Federal beer proposals would help Aspen brewer

Andre Salvail
The Aspen Times
Karol Sawa, a bartender at Aspen Brewing Co. on East Hopkins Avenue, pours a small glass of Saison, a style of pale ale that originated in Belgian farmhouses. The local company's spin on Saison won a silver medal last year at the Great American Beer Festival in Denver. / Andre Salvail The Aspen Times

It appears that there is an issue on which congressional Republicans and Democrats can agree: Beer is overtaxed.

Bills that seek to lower the federal excise tax on each barrel of beer produced by brewers large and small are awaiting discussion in House and Senate fiscal committees. Authors and co-sponsors of the competing bills tout their bipartisan support and the relief they would bring to small brewers such as Aspen Brewing Co.

There is the Small Brew Act (House Resolution 494 and its companion, Senate Bill 917), endorsed by the Boulder-based Brewers Association, which represents small- and medium-sized craft brewers in Colorado and across the United States. It seeks to reduce the tax on each barrel from $7 to $3.50 but only on the first 60,000 barrels produced within a year. Companies that produce more than 60,000 barrels but fewer than 2 million barrels would pay a $16 rate.

The Small Brew Act would provide no tax relief to the behemoth brewers that produce more than 6 million barrels, such as Anheuser-Busch InBev and MillerCoors, which currently pay $18 per barrel.

A barrel is the equivalent of two full-sized kegs. Aspen Brewing Co., which in December 2011 opened a new brewing facility in the Aspen Business Center, produced about 2,000 barrels last year and has ramped up production to more than 4,000 barrels this year.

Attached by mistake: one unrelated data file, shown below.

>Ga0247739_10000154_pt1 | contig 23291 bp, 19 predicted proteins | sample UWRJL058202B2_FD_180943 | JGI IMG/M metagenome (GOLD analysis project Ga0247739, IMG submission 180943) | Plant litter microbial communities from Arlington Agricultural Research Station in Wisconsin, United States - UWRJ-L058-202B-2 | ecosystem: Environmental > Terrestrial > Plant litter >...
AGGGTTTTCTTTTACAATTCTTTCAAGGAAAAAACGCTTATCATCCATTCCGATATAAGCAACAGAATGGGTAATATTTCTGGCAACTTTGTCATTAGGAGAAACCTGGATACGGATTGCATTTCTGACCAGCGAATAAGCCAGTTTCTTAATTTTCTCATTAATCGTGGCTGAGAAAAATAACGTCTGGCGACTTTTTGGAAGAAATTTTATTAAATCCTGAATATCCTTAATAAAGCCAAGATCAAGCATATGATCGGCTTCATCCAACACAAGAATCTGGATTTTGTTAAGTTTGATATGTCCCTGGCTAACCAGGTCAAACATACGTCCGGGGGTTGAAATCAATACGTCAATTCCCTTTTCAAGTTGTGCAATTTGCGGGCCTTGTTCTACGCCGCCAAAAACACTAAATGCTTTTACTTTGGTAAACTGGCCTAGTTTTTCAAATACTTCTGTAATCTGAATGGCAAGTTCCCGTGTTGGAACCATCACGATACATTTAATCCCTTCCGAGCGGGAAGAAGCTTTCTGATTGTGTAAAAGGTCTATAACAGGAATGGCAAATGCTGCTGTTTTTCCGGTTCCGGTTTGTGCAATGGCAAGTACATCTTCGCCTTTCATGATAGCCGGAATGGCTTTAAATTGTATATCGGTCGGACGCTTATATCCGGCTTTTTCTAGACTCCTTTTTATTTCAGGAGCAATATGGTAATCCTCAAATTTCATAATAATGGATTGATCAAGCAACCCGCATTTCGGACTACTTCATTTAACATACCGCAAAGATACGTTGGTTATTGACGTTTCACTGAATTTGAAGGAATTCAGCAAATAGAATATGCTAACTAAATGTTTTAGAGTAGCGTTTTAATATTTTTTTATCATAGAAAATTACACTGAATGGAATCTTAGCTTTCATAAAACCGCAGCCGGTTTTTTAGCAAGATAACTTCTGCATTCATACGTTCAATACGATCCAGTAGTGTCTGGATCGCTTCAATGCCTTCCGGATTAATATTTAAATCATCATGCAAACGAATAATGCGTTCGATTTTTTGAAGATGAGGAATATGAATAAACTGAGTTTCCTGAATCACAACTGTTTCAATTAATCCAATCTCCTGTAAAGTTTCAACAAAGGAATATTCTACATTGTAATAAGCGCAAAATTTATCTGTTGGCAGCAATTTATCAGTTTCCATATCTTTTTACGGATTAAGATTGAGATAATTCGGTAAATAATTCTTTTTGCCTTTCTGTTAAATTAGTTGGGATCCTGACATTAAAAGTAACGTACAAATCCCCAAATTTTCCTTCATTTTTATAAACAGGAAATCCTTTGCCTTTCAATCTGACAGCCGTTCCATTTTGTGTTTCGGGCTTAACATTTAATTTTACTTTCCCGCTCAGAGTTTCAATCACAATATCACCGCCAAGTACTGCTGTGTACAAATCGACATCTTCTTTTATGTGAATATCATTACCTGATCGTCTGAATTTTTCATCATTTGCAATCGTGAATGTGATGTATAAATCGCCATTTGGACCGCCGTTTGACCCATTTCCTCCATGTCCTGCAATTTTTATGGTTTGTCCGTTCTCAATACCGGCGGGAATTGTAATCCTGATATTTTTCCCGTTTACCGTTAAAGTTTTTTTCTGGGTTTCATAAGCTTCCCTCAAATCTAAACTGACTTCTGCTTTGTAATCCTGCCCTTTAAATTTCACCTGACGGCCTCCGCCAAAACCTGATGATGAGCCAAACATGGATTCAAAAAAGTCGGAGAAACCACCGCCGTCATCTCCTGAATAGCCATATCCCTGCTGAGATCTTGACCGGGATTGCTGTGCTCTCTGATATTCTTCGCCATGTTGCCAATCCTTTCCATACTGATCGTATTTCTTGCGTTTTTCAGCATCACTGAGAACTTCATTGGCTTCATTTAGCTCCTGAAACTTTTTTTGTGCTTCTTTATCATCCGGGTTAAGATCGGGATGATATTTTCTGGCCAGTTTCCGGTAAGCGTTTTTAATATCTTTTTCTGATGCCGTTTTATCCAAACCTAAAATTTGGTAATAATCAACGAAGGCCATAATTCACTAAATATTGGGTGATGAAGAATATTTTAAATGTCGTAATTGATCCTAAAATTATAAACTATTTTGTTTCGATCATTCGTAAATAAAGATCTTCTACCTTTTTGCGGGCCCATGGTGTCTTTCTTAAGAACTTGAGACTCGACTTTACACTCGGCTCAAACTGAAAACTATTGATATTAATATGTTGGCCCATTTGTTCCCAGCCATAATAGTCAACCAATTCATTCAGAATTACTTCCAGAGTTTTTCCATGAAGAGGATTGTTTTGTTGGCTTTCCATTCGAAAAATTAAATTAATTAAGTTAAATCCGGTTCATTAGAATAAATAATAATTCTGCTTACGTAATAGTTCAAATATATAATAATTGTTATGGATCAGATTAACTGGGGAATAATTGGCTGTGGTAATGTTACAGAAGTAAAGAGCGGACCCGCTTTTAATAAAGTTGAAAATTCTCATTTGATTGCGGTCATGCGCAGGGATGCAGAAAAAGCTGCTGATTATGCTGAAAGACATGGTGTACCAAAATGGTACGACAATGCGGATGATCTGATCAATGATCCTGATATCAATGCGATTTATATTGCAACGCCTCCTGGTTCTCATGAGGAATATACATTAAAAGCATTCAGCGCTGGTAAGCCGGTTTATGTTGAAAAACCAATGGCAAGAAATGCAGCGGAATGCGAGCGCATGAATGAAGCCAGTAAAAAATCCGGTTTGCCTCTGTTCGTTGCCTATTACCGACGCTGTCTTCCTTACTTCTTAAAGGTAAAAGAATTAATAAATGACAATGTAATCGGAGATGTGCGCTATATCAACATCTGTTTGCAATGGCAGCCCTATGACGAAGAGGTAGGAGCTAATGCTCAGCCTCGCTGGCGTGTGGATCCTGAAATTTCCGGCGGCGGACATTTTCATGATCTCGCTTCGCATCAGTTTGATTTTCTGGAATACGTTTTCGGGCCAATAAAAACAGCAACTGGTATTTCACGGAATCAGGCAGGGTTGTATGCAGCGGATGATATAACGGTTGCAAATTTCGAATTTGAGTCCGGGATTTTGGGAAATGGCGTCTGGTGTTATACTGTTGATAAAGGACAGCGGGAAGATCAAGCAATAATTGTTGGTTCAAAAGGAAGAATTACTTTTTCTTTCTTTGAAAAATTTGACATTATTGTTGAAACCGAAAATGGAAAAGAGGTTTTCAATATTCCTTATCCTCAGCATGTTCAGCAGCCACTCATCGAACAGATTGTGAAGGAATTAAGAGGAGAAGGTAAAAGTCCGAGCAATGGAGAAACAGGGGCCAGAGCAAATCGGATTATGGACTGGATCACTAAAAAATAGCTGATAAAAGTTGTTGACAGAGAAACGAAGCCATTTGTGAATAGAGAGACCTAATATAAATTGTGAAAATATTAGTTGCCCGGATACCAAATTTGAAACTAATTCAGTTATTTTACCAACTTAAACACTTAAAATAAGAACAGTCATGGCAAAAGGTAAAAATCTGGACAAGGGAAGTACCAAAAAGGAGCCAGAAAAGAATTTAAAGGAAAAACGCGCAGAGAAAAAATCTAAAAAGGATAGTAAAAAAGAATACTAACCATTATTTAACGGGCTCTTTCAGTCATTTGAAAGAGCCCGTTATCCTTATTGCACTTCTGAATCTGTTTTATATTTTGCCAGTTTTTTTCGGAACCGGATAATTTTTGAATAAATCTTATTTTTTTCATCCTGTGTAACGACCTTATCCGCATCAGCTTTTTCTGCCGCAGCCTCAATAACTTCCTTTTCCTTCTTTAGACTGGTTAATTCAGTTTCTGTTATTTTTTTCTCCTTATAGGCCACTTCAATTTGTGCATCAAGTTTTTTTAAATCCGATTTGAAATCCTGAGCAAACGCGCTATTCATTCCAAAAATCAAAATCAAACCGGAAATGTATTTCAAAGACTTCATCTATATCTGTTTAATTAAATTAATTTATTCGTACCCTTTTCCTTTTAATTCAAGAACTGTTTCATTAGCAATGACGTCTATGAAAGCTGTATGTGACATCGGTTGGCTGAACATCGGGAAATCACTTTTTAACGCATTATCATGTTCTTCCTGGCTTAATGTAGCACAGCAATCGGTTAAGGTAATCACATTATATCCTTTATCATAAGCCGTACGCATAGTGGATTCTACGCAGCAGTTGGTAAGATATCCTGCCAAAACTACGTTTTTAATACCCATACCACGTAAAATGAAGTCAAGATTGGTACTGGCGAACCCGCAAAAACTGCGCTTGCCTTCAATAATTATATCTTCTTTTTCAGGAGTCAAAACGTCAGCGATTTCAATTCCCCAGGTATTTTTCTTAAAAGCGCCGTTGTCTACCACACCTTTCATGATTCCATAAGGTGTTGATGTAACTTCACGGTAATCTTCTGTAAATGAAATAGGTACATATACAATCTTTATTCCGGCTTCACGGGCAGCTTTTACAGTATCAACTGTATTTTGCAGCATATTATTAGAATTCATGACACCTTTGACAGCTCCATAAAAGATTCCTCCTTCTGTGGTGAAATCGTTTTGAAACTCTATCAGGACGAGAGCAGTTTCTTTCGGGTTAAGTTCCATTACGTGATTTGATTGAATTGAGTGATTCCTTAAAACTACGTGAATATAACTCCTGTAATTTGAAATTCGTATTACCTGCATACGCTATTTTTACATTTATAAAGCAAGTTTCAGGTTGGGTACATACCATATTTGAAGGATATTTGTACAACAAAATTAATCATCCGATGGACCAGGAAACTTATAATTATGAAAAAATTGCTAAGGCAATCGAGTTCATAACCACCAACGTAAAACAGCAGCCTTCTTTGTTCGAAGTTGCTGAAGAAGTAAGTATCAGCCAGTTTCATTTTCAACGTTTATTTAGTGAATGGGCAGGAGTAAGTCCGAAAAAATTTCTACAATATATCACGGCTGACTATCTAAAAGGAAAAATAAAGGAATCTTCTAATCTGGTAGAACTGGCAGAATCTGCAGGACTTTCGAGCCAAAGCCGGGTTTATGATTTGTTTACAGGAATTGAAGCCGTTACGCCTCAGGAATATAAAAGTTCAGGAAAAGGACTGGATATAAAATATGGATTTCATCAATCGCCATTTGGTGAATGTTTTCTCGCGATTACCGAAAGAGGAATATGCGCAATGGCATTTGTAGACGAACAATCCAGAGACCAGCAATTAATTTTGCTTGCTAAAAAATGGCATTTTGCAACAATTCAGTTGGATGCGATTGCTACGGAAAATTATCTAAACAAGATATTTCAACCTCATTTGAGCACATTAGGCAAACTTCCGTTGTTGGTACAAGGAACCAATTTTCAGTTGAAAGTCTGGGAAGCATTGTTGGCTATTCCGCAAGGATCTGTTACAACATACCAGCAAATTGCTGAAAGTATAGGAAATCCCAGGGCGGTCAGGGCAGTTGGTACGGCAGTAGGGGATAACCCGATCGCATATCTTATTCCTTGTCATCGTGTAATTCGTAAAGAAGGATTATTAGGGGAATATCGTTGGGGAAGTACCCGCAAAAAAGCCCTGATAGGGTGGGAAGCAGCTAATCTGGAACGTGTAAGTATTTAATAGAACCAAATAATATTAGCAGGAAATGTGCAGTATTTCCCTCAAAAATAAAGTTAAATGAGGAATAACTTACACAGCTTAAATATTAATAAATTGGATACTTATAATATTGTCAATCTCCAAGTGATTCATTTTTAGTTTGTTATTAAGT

Duncan Clauss, owner of the local beer manufacturer, said he supports the Small Brew Act even though competing legislation, known as the Beer Act, would provide greater tax relief. Under the Beer Act (HR 1918 and SB 958), brewers of 15,000 barrels or fewer would pay no federal excise tax.

“The Beer Act seemingly helps us, but it gives more momentum to the international brewing companies,” Clauss said. “It could have more potential to hurt us in the long run, despite us being able to save a few bucks per barrel in the short term.”

That’s because the Beer Act cuts in half the tax that brewers of more than 2 million barrels pay per barrel — from $18 to $9.

The Brewers Association estimates, based on 2012 data, that the Beer Act’s 10-year cost to the government would be $16.76 billion. Comparatively, the Small Brew Act would reduce government revenue by only $651.9 million over a decade.

Clauss said either act would mean savings for his company, though, allowing him to expand and hire more workers. In addition to his manufacturing facility, he also operates a tasting room for his various varieties of beer at a second-floor pub on East Hopkins Avenue.

“The little money that we would save on excise tax essentially would give us more opportunity to invest in the business,” Clauss said. “We could grow our business a little bit faster.”

Sen. Mark Udall, D-Colo., is the lead sponsor of SB 958, the Senate version of the Beer Act. In a news release last week, he said it would result in 90 percent of Colorado’s licensed breweries paying no federal excise taxes.

“Colorado is one of the top beer-producing states in the country, and our innovative brewers have rightly earned Colorado a reputation as the Napa Valley of beer,” he said. “These aren’t your dad’s beers, and we shouldn’t discourage brewers from growing their businesses with an outdated excise tax.”

Co-sponsors of Udall’s bill include Republican Sens. Roy Blunt, of Missouri, and David Vitter, of Louisiana, as well as Colorado’s junior senator, Democrat Michael Bennet. Two other Senate Democrats have joined as co-sponsors.

The lead sponsor of the House version of the Small Brew Act is Rep. Jim Gerlach, R-Pa. His resolution has 47 Republicans and 43 Democrats as co-sponsors.

Brewers Association Chief Operating Officer Bob Pease said both bills would help small brewers, but the Small Brew Act has a better chance of passing because it wouldn’t strip the U.S. government of as much excise-tax revenue.

“The Beer Act is not serious,” Pease said. “That’s why we support the Small Brew Act, because we think we can get it passed at a modest cost, and it would help the brewery in Aspen to reinvest and expand and maybe hire an additional worker or two.”


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